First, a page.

The study showed long-acting cabotegravir and rilpivirine, injected once a month, had similar efficacy to Triumeq at Week 48 based on the proportion of participants with plasma HIV-1 RNA ≥50 copies per millilitre [c/mL] using the FDA Snapshot algorithm. Overall safety, virologic response and drug resistance results for the injectable regimen were consistent with results from the phase II LATTE and LATTE-2 studies.
John C. Pottage, Jr., MD, Chief Scientific and Medical Officer of ViiV Healthcare, said: “The FLAIR data provide further evidence that a long-acting, injectable 2DR of cabotegravir and rilpivirine may offer an alternative to daily, oral therapy for people who have previously achieved viral suppression.This innovative dosing regimen could transform HIV therapy by reducing the number of days a person receives treatment from 365 to 12. Work on new methods of HIV treatment, including long-acting injectable therapies, supports our goal of making HIV a smaller part of the lives of people living with HIV.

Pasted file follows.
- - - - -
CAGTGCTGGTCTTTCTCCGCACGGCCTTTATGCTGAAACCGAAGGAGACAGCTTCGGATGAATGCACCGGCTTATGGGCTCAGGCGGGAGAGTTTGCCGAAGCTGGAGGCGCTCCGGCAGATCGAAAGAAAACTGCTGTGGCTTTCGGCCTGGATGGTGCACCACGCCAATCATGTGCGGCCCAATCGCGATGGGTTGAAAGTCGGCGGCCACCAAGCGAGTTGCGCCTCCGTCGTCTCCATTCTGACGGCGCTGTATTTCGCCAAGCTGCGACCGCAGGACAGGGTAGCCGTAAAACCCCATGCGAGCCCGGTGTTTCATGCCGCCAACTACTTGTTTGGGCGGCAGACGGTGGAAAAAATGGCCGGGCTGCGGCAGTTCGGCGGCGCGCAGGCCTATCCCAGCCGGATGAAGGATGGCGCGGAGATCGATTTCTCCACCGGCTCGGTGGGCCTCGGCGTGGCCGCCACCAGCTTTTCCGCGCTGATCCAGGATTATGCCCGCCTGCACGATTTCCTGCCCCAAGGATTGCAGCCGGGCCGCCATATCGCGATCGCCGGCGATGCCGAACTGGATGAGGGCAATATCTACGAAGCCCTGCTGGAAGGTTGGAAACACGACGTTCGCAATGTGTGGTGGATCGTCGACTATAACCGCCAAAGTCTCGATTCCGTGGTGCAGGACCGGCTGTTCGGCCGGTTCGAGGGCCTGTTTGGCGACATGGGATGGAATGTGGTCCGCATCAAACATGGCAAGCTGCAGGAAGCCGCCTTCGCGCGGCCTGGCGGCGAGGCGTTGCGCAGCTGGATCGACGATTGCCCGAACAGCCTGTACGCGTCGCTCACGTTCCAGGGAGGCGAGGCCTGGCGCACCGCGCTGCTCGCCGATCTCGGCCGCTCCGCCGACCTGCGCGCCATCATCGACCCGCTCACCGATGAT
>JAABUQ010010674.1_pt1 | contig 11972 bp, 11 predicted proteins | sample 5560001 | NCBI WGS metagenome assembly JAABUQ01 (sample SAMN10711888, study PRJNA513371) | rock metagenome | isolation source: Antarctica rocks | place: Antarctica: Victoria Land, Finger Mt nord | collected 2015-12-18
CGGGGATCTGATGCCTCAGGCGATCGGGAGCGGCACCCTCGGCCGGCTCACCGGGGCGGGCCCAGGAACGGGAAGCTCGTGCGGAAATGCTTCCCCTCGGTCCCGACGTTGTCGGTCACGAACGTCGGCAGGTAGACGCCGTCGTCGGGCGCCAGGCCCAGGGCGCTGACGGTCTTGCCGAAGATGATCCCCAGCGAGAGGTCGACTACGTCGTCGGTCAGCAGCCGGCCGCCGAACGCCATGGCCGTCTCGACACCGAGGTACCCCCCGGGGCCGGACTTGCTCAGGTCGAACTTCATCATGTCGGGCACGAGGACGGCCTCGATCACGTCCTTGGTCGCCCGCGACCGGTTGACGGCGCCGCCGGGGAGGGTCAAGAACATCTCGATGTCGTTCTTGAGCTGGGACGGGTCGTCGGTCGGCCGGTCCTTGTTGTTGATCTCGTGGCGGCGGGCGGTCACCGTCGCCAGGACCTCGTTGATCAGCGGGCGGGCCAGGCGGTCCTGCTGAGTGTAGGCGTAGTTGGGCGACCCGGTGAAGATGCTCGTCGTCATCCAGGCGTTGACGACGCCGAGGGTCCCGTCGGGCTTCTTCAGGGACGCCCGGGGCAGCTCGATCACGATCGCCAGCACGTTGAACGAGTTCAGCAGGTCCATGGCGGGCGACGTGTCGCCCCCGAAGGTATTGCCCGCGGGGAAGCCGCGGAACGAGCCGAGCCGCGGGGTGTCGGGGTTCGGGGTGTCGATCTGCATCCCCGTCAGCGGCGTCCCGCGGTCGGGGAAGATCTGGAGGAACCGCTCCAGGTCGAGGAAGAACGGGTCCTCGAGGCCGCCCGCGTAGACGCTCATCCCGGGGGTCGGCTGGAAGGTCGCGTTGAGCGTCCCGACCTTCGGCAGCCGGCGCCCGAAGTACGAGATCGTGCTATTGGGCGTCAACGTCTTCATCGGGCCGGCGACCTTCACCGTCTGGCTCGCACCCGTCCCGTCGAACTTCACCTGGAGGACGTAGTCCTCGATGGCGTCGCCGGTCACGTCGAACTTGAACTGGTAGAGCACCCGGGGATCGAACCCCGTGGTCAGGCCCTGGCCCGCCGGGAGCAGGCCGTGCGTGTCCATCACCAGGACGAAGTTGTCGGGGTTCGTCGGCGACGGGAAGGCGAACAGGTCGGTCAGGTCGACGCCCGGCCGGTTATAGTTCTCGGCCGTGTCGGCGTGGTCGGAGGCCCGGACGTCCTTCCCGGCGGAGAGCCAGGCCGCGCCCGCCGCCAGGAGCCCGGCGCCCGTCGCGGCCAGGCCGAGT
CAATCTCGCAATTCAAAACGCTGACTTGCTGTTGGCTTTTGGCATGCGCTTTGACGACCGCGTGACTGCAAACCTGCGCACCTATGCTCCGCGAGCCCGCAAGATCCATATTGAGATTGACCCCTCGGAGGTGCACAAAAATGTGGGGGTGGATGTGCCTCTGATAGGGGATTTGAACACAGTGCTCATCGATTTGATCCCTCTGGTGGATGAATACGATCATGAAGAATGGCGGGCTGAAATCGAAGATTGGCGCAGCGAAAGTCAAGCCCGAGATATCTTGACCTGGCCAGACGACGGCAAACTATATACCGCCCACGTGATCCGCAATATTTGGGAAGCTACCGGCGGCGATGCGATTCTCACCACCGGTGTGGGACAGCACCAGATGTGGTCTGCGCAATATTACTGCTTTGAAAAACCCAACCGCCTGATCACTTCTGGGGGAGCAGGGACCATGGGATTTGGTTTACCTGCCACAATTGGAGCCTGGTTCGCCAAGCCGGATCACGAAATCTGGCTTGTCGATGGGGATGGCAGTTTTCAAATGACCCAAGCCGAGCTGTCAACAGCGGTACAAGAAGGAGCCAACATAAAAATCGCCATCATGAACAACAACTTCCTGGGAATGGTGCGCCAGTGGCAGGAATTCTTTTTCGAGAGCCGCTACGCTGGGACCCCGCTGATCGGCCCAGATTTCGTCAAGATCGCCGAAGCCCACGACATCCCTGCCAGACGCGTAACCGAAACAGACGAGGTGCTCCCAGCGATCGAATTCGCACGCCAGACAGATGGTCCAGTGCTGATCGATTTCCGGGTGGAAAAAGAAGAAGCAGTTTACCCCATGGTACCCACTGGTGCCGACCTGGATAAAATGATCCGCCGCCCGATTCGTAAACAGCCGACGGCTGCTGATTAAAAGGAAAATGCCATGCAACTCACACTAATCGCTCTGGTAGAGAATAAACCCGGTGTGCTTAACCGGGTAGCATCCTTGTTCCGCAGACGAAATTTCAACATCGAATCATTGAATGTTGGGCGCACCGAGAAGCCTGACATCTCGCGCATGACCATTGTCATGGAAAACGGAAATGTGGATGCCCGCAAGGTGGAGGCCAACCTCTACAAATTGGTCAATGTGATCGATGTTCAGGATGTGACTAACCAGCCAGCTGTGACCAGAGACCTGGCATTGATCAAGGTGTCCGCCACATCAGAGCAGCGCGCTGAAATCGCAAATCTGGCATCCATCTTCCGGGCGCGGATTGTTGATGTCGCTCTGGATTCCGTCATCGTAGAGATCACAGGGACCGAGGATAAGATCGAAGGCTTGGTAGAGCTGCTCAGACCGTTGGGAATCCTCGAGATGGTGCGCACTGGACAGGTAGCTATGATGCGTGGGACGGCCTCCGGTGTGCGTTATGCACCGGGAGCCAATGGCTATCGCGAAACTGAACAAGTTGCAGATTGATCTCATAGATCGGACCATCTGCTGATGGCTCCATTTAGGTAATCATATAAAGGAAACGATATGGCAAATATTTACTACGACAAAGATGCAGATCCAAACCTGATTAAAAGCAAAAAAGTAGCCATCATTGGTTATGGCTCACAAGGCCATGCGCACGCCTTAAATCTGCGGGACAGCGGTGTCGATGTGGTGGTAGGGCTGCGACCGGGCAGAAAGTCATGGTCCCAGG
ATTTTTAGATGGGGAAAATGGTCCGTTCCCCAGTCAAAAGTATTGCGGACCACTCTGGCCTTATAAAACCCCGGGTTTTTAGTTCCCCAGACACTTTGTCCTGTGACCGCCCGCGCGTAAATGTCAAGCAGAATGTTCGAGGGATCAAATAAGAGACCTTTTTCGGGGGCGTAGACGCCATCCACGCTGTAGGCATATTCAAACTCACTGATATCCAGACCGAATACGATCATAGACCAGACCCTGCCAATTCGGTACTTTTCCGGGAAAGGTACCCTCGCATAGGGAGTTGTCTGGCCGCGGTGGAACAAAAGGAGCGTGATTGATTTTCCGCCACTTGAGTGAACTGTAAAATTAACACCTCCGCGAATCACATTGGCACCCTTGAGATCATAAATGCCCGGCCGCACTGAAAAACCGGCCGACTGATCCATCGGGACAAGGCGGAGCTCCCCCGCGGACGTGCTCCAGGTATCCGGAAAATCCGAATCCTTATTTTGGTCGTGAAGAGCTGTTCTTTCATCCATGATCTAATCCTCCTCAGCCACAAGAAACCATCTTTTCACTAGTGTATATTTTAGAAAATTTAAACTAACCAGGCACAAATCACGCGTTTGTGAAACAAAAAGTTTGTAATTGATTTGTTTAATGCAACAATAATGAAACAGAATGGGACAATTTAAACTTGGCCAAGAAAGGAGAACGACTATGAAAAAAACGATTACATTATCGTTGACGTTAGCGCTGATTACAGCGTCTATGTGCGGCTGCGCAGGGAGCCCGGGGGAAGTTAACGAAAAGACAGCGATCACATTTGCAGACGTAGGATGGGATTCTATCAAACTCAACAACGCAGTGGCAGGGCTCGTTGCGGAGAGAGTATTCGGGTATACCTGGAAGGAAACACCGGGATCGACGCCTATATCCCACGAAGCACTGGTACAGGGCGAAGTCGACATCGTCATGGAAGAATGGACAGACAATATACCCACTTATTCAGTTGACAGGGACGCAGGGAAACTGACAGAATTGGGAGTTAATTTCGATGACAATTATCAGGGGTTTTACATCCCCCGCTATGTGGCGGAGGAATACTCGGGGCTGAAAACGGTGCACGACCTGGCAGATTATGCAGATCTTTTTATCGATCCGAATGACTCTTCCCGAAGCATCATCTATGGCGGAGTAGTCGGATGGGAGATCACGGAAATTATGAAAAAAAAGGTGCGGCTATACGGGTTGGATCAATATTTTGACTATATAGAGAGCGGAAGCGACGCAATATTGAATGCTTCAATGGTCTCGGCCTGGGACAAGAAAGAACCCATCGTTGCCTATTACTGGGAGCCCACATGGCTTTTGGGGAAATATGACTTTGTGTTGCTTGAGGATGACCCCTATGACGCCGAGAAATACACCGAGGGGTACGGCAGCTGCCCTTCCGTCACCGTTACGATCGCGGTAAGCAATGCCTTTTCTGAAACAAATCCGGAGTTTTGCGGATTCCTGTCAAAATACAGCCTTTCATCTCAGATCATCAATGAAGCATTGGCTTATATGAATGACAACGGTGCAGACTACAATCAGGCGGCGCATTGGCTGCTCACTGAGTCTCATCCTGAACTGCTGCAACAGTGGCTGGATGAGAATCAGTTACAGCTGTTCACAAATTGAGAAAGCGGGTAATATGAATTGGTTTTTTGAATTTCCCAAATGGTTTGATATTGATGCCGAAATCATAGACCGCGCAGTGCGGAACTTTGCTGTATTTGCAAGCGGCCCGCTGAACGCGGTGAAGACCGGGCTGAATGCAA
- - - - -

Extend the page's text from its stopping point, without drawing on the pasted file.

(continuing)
Detailed results from the study will be presented at an upcoming scientific meeting.
FLAIR is ViiV Healthcare’s second, phase III clinical trial to examine the safety and efficacy of monthly dosing of injectable formulations of cabotegravir and rilpivirine. The ATLAS (Antiretroviral Therapy as Long Acting Suppression) study, for which positive headline data was reported in August, compares a long-acting, injectable regimen against the continuation of current daily oral antiretroviral therapy in virologically suppressed, treatment-experienced patients.ViiV Healthcare plans to use pooled data from the FLAIR and ATLAS studies for future regulatory submissions.
This investigational, long-acting, injectable regimen is being co-developed as part of a collaboration with Janssen Sciences Ireland UC and is not approved by regulatory authorities anywhere in the world.
30 October 2018